What is sifting? Sifting is define as a way to aerate flour before it is incorporated into a dough or batter. So, sifting and whisking basically perform the same task in baking. And not only do they both add air – resulting in light fluffy baked goods – but they also break up clumps and mix your dry ingredients (provided you are sifting or whisking all your dry ingredient together).
What do I mean by whisking? Well, I literally mean using a metal, balloon-like shaped kitchen tool called a whisk to combine and aerate the flour in a bowl. Whisking, at least to me, just seems simpler, quicker and more modern. Whisking the flour, has the added bonus of giving you a chance to really look at your flour to make sure it’s fluffy and debris-free in the process. Somehow using a simple whisk instead of a mixing machine or old-fashioned sifter also seems to make cleaning up less of a chore. This is especially true when I can use my whisk again in the same recipe meaning I have one less tool to wash up.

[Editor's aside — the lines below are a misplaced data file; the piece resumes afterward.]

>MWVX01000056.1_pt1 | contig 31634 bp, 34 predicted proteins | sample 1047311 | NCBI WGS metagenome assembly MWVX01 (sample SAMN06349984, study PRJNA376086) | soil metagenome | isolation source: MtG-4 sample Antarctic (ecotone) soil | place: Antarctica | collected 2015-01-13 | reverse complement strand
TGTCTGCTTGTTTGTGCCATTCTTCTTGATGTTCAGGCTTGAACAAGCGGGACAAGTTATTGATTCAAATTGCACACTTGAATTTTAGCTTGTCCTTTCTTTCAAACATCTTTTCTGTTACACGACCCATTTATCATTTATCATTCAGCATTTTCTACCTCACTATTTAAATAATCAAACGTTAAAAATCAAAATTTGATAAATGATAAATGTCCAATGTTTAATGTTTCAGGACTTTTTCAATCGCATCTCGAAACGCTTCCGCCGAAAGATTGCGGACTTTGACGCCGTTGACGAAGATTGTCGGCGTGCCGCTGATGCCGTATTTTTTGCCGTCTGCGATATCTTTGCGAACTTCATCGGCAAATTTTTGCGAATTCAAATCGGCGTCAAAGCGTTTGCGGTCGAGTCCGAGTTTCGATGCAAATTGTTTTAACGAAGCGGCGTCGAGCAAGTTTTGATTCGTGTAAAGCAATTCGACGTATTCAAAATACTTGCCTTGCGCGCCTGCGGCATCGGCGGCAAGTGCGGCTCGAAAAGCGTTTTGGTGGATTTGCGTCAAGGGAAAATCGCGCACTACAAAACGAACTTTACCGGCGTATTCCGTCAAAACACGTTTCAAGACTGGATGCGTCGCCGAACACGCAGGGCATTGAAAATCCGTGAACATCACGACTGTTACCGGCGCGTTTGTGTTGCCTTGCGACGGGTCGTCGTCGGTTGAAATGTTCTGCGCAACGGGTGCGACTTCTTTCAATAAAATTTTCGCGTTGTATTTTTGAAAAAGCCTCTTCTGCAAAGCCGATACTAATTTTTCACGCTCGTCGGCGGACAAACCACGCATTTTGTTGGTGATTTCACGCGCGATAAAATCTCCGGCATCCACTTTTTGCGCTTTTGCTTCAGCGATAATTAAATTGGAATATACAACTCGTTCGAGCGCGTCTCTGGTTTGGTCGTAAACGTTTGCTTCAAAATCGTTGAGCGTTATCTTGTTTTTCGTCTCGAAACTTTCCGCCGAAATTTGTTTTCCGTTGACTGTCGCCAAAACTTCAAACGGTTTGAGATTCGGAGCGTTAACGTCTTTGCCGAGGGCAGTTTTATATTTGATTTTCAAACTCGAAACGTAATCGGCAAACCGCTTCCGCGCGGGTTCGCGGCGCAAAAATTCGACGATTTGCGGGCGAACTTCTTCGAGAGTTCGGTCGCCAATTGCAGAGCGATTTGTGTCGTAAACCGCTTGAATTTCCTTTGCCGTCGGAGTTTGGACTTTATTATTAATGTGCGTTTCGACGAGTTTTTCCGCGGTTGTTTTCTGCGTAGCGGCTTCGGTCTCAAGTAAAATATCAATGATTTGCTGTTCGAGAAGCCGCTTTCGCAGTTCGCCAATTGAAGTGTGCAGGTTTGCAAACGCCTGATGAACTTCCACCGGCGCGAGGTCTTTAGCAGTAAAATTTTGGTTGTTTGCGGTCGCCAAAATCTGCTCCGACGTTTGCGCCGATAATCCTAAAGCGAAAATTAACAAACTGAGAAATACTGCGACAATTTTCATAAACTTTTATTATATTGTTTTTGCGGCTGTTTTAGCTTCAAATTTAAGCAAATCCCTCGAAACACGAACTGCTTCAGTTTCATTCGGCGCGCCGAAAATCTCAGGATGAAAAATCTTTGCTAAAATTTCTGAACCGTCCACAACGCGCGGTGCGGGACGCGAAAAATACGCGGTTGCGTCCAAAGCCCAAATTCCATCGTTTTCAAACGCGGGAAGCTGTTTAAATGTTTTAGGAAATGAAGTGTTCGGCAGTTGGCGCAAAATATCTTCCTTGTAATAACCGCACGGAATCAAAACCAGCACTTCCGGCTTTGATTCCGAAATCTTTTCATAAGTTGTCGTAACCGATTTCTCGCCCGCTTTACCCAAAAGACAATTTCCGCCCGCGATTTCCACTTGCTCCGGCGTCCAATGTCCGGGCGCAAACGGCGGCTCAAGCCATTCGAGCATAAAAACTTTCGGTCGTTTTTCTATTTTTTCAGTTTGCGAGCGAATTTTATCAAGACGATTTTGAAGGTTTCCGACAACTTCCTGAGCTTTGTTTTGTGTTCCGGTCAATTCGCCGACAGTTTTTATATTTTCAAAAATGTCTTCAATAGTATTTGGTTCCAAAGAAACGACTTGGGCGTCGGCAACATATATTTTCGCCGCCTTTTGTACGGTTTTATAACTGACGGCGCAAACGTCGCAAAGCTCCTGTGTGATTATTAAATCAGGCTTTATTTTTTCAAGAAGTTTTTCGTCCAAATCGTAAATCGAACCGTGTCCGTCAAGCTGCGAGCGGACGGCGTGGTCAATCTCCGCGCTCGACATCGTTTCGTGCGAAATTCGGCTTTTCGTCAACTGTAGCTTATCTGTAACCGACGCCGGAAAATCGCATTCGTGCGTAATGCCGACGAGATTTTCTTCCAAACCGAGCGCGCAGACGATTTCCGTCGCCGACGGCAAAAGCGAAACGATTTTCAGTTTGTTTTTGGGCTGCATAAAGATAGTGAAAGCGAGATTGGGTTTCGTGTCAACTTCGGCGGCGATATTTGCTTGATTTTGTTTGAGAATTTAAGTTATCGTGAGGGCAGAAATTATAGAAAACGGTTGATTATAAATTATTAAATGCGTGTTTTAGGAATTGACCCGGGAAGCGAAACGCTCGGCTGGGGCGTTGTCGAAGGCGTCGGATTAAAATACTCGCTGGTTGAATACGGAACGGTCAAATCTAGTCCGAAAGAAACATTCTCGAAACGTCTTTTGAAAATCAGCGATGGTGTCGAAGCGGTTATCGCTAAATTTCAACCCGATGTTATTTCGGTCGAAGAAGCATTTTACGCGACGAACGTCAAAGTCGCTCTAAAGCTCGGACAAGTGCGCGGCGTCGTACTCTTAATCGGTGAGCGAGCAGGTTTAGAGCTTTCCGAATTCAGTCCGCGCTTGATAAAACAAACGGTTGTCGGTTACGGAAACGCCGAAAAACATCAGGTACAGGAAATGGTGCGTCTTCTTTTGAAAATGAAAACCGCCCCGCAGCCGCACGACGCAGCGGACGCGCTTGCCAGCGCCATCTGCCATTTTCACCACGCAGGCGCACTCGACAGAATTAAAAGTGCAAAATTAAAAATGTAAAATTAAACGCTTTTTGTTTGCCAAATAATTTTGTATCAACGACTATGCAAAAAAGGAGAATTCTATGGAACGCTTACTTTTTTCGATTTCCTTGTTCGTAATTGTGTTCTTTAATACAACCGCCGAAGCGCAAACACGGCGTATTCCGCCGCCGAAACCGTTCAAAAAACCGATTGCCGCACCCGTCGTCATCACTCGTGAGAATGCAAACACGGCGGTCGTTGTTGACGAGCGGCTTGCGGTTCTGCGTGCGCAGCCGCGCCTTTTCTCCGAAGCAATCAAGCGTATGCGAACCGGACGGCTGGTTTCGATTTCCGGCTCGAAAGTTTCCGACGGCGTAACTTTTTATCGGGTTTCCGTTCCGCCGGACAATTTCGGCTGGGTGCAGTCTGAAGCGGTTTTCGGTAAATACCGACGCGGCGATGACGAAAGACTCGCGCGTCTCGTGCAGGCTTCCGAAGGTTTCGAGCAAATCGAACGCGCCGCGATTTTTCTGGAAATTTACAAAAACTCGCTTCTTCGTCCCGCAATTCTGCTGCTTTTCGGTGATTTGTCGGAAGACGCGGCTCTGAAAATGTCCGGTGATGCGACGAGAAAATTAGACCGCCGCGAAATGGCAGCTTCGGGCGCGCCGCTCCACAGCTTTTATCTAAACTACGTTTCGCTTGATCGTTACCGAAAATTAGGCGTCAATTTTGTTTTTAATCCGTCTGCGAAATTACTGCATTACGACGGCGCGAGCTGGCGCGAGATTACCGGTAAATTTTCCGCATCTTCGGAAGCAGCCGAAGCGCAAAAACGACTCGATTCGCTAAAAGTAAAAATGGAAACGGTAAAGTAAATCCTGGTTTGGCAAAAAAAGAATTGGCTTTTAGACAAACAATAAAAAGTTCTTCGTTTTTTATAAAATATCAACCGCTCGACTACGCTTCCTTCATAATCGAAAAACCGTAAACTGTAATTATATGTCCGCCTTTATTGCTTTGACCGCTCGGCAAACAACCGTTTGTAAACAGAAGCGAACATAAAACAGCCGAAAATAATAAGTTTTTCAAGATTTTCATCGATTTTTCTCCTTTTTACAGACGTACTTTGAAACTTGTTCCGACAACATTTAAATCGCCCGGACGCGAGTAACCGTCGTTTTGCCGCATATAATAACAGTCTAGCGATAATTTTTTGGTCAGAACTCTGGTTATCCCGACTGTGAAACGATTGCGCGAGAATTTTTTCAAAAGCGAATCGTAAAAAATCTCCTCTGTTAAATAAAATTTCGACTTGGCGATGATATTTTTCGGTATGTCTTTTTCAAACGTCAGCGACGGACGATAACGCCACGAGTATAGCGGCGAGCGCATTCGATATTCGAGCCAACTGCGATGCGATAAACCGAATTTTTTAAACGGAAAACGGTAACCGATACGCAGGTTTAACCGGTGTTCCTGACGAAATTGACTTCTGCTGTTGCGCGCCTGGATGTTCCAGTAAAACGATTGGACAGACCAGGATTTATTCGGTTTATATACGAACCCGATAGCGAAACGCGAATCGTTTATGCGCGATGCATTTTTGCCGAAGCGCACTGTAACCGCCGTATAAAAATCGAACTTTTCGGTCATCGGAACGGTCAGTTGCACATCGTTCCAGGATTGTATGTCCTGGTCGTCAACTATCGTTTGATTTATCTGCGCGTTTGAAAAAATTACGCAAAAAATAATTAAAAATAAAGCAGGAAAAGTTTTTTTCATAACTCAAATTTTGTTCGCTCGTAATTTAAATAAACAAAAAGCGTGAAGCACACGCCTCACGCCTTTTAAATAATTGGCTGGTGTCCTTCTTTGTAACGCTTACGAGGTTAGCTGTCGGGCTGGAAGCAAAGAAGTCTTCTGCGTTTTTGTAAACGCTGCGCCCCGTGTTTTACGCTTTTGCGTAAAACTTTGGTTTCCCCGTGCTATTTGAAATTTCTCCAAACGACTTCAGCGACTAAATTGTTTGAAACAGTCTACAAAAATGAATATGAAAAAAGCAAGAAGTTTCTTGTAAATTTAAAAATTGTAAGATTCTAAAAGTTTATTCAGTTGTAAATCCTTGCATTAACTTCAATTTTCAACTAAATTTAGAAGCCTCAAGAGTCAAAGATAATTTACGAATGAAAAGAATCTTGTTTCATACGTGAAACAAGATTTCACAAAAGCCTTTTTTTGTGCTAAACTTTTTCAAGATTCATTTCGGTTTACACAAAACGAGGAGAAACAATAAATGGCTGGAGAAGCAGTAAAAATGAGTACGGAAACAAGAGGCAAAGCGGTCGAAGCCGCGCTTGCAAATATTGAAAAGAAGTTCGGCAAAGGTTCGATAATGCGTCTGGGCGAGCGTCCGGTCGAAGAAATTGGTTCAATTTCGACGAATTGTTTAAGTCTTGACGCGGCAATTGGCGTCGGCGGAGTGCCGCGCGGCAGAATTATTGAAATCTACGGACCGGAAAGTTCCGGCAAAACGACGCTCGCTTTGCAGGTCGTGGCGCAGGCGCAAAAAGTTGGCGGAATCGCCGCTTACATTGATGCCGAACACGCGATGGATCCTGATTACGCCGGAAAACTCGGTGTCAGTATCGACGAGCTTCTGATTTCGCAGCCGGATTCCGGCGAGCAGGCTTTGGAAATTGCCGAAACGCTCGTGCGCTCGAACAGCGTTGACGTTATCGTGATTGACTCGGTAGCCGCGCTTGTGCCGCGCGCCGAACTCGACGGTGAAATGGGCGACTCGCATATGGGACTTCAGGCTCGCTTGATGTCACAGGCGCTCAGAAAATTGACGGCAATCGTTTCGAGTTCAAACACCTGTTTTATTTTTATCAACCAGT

Is there an exception? Well, there is a benefit to sifting over whisking when you use certain ingredients. Some chefs believe sifting is still worth the extra step especially for cake flour, almond flour, baking soda and cocoa powder. These ingredients tend to form clumps which whisking can miss.
For more information and find out what the chefs say, see Epicurious’ article.